A recent article on National Law Review breaks down the federally-insured reverse mortgage product and recent changes to the program, cautioning consumers to understand the loan before getting one. But the author might need to do some more research, too.
“You have likely seen the commercials for reverse mortgages,” it says. “While the advertisements urge viewers to ‘call now to secure [your] reverse mortgage today,’ and make them seem risk-free, obtaining a mortgage of this type is a serious decision that should not be made without fully understanding its pros and cons.”
The article calls the reverse mortgage’s monthly payment option an “annuity” and goes on to say that if a loan ends up exceeding the value of the home by the time it comes due, the house becomes the property of the lender.
In reality, borrowers or their estates can opt to repay the loan with other resources in those circumstances.
The National Law Review also discusses recent changes made to the Home Equity Conversion Mortgage program, partially in response to borrower confusion about how the loan works and resulting misuse.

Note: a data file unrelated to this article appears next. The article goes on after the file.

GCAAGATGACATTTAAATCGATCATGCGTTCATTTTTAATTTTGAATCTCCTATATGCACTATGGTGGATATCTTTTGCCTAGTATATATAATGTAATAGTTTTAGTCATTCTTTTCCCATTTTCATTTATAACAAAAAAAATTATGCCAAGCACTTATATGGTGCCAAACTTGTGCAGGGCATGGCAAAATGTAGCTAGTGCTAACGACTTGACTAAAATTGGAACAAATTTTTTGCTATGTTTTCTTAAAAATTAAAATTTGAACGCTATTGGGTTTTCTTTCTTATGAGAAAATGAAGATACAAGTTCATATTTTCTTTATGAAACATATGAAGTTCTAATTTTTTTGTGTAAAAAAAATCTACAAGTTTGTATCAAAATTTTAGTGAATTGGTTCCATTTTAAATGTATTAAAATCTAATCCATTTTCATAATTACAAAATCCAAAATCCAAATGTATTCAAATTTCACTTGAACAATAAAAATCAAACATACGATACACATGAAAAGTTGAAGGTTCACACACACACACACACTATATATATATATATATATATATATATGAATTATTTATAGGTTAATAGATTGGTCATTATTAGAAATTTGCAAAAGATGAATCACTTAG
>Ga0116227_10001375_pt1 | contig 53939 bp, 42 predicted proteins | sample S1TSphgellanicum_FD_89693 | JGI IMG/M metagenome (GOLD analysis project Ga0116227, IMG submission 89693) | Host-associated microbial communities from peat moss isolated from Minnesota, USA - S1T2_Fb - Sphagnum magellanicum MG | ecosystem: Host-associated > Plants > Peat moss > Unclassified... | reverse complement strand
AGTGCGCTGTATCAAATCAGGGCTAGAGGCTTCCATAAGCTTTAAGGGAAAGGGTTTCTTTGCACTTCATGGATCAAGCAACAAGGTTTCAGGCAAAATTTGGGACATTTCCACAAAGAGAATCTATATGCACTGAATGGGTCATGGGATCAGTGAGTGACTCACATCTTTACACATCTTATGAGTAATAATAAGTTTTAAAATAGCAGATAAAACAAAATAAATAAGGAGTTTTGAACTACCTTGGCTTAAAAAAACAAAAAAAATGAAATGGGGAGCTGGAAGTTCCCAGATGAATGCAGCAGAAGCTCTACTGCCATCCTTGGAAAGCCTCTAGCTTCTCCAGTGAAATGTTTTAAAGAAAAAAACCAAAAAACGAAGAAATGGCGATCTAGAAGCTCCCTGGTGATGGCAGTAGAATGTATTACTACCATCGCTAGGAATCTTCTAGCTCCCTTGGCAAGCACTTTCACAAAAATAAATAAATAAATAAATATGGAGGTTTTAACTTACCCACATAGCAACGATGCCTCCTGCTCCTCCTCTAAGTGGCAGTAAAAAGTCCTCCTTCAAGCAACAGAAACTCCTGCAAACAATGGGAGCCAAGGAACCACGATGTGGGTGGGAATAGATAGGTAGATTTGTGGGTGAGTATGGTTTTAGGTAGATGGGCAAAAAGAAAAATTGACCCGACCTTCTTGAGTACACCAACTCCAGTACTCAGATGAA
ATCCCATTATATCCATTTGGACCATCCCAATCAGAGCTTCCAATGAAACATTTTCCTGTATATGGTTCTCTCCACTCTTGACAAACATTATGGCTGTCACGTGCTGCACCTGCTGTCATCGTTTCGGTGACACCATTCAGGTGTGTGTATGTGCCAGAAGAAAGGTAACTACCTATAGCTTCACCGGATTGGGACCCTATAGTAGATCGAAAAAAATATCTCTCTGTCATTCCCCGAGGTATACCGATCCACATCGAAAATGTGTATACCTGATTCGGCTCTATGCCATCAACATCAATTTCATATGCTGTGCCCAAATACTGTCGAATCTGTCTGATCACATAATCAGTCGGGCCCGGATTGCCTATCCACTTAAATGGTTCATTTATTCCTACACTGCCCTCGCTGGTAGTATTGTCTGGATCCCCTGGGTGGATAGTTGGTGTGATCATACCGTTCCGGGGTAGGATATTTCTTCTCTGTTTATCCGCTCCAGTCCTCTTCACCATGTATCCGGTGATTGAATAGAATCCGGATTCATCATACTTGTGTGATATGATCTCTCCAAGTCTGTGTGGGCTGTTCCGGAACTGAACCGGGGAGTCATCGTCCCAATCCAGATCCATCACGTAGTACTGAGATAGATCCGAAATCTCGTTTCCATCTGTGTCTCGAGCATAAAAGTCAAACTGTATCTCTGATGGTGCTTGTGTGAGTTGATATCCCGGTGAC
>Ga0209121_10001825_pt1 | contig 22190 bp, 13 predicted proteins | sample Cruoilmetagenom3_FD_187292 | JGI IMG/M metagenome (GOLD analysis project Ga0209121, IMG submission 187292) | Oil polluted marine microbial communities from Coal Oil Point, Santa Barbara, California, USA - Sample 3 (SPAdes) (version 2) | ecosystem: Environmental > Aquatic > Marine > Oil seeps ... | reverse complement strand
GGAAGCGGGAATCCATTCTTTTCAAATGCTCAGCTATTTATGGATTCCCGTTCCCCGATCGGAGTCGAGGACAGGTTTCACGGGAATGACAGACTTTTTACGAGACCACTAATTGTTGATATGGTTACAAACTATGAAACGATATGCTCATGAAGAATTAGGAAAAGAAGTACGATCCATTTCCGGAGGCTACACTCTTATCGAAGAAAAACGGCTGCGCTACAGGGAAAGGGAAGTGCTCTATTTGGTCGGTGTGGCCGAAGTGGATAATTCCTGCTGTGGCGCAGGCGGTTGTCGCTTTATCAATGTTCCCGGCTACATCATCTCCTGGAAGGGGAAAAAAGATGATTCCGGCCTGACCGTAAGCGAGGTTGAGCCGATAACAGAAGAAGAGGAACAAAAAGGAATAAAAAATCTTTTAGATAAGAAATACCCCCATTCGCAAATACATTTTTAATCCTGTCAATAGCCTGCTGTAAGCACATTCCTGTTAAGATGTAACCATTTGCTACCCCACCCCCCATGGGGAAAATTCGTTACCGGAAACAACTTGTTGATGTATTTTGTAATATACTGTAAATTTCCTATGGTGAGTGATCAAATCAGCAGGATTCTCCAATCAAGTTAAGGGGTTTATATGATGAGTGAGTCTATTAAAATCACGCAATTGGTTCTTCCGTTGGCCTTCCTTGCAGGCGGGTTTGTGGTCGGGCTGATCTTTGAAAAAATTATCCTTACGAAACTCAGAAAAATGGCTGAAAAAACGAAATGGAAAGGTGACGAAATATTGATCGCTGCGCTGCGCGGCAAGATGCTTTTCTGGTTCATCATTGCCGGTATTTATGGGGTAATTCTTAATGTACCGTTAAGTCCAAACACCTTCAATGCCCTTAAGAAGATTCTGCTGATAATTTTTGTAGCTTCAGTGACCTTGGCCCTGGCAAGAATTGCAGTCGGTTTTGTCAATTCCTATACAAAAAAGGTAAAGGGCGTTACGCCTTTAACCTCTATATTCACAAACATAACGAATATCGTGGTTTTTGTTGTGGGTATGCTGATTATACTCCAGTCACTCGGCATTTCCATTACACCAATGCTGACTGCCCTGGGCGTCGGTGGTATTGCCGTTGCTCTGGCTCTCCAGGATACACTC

“In recent years, the HECM program has experienced increasing defaults and it was discovered that many borrowers are confused about what a reverse mortgage really is (thanks, at least in part, to deceptive advertising common in those TV commercials),” says the article. “Instead of using the loan as a long-term financial tool, borrowers were using it as a last-ditch effort to manage a money crisis.”
HECM reforms include limiting the amount of money that borrowers can access at closing, requiring set asides for tax and insurance payments, and plans for a financial assessment.
“Hopefully, the changes will improve the program and help seniors use reverse mortgages in the way that they were intended to be used,” the article concludes.
Written by Alyssa Gerace